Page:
Solaris, the electric bus is heated with Lpg. It’s one of the recent achievements of Solaris Bus & Coach Research and Development Department, which currently employs nearly 150 engineers. One of the areas that Solaris engineers have recently worked on were air conditioning and heating as well as an electric power steering system. Indeed, under development there is also a heating and air-conditioning system where the refrigerant will be CO2 recuperated from the waste energy of the cooling system of the hydrogen drivetrain, of course to be used on future fuel cell Urbino.
Lng makes heating ecological and cheaper
As widely known, most of the effort devoted to the development of a heating system in electric buses is related to the limitation of energy use and thus they allow for an extension of the driving range of the vehicle. For this purpose producers often go for a diesel-fuel-powered heater rather than other solutions; this one, though effective when temperatures are very low, is far from emission-free. Solaris has proposed an innovative compromise solution in its Urbino 8.9 LE electric model, devised for RCKiK Katowice – an Lpg-fuelled heating system. This solution, underlines Solaris Bus & Coach in a press release, guarantees low emission and is much cheaper than a standard heater. What is more, Lpg tanks are smaller than those for the previously applied Cng, which means their installation is less complicated.
Fuel cell Urbino, CO2 heating and cooling
The hydrogen vehicle currently under construction in the Bolechowo-based factory (Sustainable Bus discussed it with Solaris director e-mobility development Mateusz Figaszewski) will feature a heating and air-conditioning system where the refrigerant will be CO2 recuperated from the waste energy of the cooling system of the hydrogen drivetrain. The use of the electric heat pump enables a considerable reduction of the battery energy use and an extension of the maximum range of the vehicle, but it also guarantees more efficient work in low temperatures, all in an emission-free drive mode. Another change the engineers of Solaris are already bracing for is the gradual limitation of the use of refrigerant R134a used in current air-conditioning systems. Pursuant to EU decisions, by 2030 this substance is to be completely replaced by the much more environment-friendly R513a.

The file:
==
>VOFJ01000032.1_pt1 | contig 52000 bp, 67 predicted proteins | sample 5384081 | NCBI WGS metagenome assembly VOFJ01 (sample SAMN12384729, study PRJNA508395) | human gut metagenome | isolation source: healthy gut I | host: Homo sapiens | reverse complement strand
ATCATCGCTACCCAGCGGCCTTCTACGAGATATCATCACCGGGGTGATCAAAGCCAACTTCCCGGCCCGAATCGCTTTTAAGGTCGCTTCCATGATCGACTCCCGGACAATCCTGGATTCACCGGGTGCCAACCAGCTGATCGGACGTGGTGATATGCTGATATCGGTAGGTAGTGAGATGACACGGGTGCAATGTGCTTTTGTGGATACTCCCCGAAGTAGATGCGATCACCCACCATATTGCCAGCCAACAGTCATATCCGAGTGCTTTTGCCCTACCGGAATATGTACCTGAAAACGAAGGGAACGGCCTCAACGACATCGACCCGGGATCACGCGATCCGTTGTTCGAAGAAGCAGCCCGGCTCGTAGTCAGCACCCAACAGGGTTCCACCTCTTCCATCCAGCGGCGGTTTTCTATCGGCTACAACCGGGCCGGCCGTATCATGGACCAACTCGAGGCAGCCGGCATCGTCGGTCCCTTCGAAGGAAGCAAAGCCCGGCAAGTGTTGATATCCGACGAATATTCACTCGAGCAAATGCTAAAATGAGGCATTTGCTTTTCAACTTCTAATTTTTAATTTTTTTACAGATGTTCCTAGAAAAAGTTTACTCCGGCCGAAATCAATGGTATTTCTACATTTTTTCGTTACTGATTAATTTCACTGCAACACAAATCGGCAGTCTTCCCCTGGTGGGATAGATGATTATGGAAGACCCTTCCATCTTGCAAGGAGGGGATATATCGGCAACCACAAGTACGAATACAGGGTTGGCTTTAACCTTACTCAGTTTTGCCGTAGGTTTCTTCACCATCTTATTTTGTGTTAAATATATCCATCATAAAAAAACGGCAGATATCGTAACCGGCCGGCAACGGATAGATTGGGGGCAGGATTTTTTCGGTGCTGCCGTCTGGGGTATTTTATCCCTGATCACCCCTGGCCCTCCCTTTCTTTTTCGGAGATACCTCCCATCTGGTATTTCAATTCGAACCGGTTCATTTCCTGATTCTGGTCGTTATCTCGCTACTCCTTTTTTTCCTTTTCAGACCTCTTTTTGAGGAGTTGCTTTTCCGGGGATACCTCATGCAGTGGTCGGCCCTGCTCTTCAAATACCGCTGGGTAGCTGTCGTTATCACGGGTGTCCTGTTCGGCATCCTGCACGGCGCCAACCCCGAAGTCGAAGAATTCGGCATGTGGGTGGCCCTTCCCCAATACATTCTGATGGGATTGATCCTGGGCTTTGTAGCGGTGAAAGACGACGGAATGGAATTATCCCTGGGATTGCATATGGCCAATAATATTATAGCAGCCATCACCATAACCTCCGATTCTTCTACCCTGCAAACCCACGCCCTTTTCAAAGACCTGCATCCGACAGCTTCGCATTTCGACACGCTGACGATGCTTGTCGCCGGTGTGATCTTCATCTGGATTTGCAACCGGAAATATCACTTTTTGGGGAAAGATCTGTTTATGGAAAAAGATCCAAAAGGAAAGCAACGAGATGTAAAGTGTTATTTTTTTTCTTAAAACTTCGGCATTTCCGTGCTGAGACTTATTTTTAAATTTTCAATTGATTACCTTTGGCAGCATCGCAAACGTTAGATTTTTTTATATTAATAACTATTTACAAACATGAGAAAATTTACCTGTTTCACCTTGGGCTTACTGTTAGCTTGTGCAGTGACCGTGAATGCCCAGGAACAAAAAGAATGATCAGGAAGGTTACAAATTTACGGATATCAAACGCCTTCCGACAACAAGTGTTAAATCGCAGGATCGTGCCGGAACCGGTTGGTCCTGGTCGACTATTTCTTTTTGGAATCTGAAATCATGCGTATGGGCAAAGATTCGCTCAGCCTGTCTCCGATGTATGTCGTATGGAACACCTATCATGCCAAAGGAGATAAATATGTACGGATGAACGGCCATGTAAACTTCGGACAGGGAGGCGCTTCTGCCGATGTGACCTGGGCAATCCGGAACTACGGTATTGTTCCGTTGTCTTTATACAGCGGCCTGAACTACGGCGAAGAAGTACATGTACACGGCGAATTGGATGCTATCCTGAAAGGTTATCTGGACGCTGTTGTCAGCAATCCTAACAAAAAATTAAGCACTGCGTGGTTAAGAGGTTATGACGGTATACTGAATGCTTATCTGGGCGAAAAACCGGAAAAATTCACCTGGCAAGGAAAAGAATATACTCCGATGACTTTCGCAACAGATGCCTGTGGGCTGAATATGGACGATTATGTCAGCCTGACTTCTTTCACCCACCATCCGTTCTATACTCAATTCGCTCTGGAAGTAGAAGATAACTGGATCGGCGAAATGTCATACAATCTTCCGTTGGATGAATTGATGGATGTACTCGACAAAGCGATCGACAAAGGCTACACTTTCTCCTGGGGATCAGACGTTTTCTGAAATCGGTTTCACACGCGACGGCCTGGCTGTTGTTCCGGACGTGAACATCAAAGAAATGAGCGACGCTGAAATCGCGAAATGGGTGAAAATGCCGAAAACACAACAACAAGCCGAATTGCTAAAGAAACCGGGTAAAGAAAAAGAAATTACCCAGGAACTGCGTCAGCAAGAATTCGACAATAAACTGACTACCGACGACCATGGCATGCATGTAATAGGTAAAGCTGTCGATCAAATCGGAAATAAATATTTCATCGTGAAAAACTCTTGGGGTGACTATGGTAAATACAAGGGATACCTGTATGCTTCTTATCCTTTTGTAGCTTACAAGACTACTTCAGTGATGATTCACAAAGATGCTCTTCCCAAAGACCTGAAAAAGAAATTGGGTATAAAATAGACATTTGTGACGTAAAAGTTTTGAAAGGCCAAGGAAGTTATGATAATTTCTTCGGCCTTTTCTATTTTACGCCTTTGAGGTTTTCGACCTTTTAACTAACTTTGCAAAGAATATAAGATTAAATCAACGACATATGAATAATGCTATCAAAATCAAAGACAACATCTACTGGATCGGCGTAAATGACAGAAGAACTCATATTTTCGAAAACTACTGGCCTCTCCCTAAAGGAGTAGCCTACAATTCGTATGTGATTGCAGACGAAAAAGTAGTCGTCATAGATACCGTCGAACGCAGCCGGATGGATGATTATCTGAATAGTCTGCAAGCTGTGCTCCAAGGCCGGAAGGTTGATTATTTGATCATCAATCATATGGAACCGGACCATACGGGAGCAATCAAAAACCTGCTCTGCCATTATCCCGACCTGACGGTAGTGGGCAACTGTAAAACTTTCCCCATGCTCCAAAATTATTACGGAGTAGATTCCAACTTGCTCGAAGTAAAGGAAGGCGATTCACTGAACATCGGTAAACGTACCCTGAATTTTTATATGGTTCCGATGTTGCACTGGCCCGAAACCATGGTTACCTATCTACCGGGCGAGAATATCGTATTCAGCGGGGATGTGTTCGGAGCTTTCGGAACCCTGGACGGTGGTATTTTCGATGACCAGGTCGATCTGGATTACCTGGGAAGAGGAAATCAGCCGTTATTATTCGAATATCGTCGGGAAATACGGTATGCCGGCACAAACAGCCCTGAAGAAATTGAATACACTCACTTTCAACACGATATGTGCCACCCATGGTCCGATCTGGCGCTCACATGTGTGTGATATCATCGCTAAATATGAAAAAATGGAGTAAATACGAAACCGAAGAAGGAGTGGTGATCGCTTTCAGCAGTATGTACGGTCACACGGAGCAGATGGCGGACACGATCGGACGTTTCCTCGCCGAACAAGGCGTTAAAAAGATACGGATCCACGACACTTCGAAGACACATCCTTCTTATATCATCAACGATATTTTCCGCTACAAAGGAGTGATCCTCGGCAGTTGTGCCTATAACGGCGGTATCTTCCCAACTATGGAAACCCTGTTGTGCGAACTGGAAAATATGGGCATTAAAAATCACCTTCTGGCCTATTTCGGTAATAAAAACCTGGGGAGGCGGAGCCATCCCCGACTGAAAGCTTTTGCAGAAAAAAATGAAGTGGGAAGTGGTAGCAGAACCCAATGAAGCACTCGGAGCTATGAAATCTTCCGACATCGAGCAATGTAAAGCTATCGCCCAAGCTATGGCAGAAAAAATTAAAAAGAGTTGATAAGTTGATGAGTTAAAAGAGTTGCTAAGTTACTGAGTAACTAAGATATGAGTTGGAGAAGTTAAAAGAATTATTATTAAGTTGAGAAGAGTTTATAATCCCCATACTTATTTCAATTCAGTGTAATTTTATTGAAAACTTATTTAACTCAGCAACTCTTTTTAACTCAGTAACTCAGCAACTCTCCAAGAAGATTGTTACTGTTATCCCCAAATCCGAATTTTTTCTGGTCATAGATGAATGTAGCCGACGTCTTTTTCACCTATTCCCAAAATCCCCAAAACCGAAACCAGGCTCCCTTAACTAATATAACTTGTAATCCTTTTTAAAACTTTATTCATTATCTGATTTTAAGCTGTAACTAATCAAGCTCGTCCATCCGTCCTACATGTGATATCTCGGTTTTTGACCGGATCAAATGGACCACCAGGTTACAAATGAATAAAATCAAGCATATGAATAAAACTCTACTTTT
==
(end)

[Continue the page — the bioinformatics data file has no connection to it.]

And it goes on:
Steering system powered with 24V batteries
Changes have also been applied to the power steering system, continues the press document released by Solaris Bus & Coach. For quite some time, this novel solution has been a staple in all electric and hybrid buses rolling out from the Bolechowo factory. It can also be a viable option for trolleybuses. The subject matter is the electric power steering pump, powered with standard 24V batteries. This solution results in the reduction of energy use – the pump does not burden the main engine and, hence, it also increases the vehicle range. Another argument in favour of this design is the variable pump speed thanks to which the force of the power steering is greater for lower speed levels and falls with the rising speed. First and foremost, however, this solution entails a significant improvement of security, since the electric power steering pump is not dependent on other devices the malfunctioning of which could lead to loss of control over the vehicle in extreme cases.